Wednesday, April 7, 2010

Kyneton calls from the Calder

Up until two years ago, the town of Kyneton in Victoria's Macedon Ranges conjured up childhood memories of school holidays spent with my cousins. Then Kyneton's Pizza Verde was crowned 2008 Cheap Eats Champ by The Age and suddenly I was keen to return even though my family has long since moved back to Melbourne.

Things have changed in town since the days when we set off on adventures to the golf course to make cubbies in the treed areas and then pooled our money to buy a plate of nachos on the High Street. Now the historic Piper Street is the hub of the town on weekends, attracting foodies as proprietors and customers alike. There are no charcoal chicken shops in sight along the cobbled footpaths of this charming strip nor are there any multinational corporations or franchises screaming for your attention with expensive graphics and neon. The historic surrounds provide a more relaxed environment to showcase slow living and some of the finer things in life, mostly top-notch food with homewares, antiques and nurseries thrown in to pass time between courses.

Kyneton is located 87km north west of Melbourne, just off the Calder Highway. We pass the exit quite often when driving up and down the Calder, yet it's taken until the long weekend just gone to make the tiny detour off the highway and into the town (well, we did stop in late last year but we ended up eating an uninspiring pie at one of the only places open due to the local cup day). It's so easy to neglect a town once a bypass goes in, leading to a slow death of a community in some cases. Kyneton has survived and if you look at Piper Street, you could say that the town is stronger than ever.

Pizza Verde was the obvious choice for lunch and the cheery triangle flags strung between the verandah posts greeted us and set the muted green colour theme from the street.
The interior is clean and simple, pared back with retro features and exposed brick walls. The triptych below provides a little colour and the botanical features cleverly carry over to the design on the menu and signage.
We chose the fried calamari with fennel salt and lemon ($8) from the seasonal antipasto menu. The duck liver, sage and port pate ($8) was calling my name, as was the baked polenta with gorgonzo ($8), but as we were on Day 4 of an eating fest - known as Easter - they had to be relegated to next visit. The calamari was perfect and not a crumb was left on that board.
The pumpkin pizza ($17) did not disappoint and again we devoured every crumb. The toppings were as described on the menu: bianco, fior di latte, roast pumpkin, Holy Goat organic fromage frais, pine nuts and fresh rocket. It was the base that set it apart - so thin yet it retained its shape and wasn't at all soggy. As the photo shows, the crusts puffed slightly and were deliciously crispy.

Pizza Verde on Urbanspoon

We deliberately chose to leave at this point and have coffee at another venue to extend the experience. Inner Biscuit, an organic patisserie and cafe had caught the eye earlier with its quirky blackboard display with rolling pins and teapots bursting with succulents.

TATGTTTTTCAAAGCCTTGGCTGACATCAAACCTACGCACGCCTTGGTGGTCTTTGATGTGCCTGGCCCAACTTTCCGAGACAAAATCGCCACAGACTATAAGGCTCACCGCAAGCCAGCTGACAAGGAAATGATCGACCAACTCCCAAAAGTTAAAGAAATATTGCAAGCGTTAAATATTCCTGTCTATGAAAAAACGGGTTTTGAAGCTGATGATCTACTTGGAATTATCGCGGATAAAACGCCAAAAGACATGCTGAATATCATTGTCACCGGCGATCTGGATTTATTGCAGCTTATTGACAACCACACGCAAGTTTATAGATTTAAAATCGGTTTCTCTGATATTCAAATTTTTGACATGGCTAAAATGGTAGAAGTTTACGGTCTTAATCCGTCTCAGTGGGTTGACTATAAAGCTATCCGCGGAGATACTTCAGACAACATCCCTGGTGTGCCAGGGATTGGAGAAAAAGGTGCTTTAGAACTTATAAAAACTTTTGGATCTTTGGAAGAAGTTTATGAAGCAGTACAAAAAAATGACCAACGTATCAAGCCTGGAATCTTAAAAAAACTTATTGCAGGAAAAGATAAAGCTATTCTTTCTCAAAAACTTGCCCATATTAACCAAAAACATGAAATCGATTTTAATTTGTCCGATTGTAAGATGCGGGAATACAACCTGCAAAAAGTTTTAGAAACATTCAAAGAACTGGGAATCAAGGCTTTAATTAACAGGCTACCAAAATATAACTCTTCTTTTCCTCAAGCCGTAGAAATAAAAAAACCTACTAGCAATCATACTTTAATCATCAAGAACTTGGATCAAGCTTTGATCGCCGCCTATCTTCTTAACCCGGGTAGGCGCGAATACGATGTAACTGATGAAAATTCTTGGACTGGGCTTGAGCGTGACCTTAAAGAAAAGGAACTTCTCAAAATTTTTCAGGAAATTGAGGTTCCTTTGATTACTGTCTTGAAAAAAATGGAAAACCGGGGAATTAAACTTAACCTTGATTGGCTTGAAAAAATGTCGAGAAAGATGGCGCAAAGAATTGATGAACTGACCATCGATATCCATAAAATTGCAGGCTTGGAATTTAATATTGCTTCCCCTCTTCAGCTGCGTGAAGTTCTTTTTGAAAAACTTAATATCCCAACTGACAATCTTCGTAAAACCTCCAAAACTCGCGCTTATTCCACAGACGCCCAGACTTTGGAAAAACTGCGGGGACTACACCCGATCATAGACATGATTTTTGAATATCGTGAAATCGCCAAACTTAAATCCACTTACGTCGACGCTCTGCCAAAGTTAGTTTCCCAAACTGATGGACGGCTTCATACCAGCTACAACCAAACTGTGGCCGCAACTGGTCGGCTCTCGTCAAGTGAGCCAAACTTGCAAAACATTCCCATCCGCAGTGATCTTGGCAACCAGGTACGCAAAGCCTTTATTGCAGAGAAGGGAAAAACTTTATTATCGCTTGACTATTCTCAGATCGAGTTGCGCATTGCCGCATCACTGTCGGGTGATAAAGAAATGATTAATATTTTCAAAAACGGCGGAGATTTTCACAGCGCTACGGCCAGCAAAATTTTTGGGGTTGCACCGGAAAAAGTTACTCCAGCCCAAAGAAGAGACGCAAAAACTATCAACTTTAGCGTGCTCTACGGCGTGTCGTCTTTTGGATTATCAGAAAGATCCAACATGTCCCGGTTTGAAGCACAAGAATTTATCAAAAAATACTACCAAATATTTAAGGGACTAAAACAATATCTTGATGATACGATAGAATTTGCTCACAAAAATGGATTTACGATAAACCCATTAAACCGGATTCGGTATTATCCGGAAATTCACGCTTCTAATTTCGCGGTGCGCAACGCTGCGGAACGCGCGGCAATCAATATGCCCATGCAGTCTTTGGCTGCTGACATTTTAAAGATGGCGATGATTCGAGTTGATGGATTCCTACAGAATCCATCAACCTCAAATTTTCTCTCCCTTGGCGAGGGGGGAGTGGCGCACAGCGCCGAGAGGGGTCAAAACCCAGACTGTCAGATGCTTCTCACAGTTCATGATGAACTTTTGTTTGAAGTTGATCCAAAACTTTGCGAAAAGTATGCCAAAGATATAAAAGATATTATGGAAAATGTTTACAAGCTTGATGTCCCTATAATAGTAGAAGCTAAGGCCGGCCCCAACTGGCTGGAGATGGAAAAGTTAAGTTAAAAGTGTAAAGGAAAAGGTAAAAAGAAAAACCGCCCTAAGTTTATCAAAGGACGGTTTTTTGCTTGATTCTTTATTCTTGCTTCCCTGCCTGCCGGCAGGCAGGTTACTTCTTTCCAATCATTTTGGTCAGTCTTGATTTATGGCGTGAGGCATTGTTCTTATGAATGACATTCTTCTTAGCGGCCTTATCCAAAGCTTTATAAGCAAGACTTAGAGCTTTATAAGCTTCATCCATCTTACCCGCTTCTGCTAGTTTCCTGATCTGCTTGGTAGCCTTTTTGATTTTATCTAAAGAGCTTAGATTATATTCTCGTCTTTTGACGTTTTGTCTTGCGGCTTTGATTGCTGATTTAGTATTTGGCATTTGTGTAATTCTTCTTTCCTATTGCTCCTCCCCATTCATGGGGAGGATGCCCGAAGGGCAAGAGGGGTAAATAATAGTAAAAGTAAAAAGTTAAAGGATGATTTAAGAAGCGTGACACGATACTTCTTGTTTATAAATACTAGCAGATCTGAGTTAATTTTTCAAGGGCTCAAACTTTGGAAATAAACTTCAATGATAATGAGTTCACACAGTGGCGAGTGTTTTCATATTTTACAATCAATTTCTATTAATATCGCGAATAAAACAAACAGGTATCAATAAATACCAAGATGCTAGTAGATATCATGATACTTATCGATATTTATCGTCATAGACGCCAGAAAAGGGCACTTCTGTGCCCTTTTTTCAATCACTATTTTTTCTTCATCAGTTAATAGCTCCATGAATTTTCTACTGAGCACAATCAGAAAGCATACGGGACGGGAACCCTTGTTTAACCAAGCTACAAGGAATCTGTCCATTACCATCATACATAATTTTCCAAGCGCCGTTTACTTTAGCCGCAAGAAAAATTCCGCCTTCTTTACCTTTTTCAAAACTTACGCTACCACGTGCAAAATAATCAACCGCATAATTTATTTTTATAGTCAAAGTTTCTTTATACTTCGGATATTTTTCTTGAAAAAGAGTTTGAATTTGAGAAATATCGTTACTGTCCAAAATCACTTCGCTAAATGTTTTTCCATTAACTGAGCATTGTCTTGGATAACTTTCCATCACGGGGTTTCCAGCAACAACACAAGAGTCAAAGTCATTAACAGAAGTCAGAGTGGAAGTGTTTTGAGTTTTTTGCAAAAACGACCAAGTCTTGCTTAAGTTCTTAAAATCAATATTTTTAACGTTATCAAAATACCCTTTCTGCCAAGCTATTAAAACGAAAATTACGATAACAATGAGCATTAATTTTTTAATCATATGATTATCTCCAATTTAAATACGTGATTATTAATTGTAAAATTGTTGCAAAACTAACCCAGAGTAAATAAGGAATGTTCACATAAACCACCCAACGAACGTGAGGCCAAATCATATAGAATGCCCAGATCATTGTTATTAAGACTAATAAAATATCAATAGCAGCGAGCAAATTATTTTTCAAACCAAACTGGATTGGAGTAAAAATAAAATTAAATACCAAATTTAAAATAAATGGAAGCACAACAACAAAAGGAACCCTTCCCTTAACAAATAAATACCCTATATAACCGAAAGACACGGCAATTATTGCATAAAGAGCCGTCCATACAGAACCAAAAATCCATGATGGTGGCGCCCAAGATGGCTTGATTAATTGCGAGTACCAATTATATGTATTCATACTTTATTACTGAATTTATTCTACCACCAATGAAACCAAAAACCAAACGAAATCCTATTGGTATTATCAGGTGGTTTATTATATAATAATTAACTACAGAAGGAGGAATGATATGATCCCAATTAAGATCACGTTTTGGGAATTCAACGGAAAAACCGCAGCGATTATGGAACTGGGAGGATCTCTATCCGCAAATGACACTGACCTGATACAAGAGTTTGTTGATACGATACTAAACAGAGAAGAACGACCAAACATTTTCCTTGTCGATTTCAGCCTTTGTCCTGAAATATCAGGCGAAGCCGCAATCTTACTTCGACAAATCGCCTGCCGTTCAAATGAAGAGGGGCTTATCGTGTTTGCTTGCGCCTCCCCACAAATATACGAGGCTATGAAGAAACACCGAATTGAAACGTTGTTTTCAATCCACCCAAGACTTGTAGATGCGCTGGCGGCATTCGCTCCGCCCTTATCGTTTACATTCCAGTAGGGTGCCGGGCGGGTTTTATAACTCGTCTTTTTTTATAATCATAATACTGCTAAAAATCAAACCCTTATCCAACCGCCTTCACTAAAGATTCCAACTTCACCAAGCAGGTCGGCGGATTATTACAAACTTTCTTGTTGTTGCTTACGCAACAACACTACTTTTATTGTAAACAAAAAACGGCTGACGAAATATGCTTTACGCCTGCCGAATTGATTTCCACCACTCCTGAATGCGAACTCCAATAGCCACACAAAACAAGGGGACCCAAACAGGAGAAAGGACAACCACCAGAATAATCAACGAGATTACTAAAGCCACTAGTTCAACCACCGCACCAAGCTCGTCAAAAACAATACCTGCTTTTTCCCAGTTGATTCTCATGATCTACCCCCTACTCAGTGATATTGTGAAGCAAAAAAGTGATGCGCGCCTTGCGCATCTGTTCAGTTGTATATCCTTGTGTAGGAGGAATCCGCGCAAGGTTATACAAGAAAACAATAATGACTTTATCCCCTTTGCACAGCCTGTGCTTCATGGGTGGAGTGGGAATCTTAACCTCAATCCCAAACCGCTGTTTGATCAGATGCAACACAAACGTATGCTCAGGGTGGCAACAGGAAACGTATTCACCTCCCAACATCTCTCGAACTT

Inner Biscuit is light and bright with many colourful displays to liven up the expanse of white on the tables. Rows of cookbooks, teapots and cookie jars keep the eye stimulated while waiting for your treats to arrive.
We had a cappuccino, mexican hot chocolate, almond rose crunch and a chocolate hazelnut macaroon. All were nice but it was the macaroon that took the cake. Made on the premises by sunny owner Mara, these tasty morsels strike a balance between crunchy and chewy and can be purchased in a big pre-packaged bag to take away. The bill was $10.50 for the lot. 
Inner Biscuit on Urbanspoon

I would recommend a trip to Piper Street to all who enjoy good food and a dose of fresh country air, and I give a tick of approval to both Pizza Verde and Inner Biscuit. It would seem remiss though to leave out my one disappointment with both venues, that being the demeanour of staff. I expected cheery folk pleased to welcome customers as they enjoy a booming trade in an otherwise sleepy town. Instead I found both staff that served us to be aloof and disinterested as though we had interrupted their weekend siesta. You would be forgiven for thinking that they were wishing they were working on High Street, Armadale instead. No country welcome here but I'll be back for the food and the lovely streetscape.

3 comments:

  1. no one in kyneton or daylesford or any of the surrounds wishes to be in armadale or thinks that they are. it isn't aloofness or disinterest, it is simply busy-ness catering to the masses who drive up from armadale, carlton or one of the other suburbs. sunday is not a siesta day. its the busiest most chaotic day on piper street. if you wanna have a chat, hang out and feel like a local,come on a monday or thursday, when it actually is a sleepy little country town, relatively speaking.

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  2. Don't go on a Monday, Tuesday or Wednesday .... most things are shut!

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  3. The place is very good for homewares.

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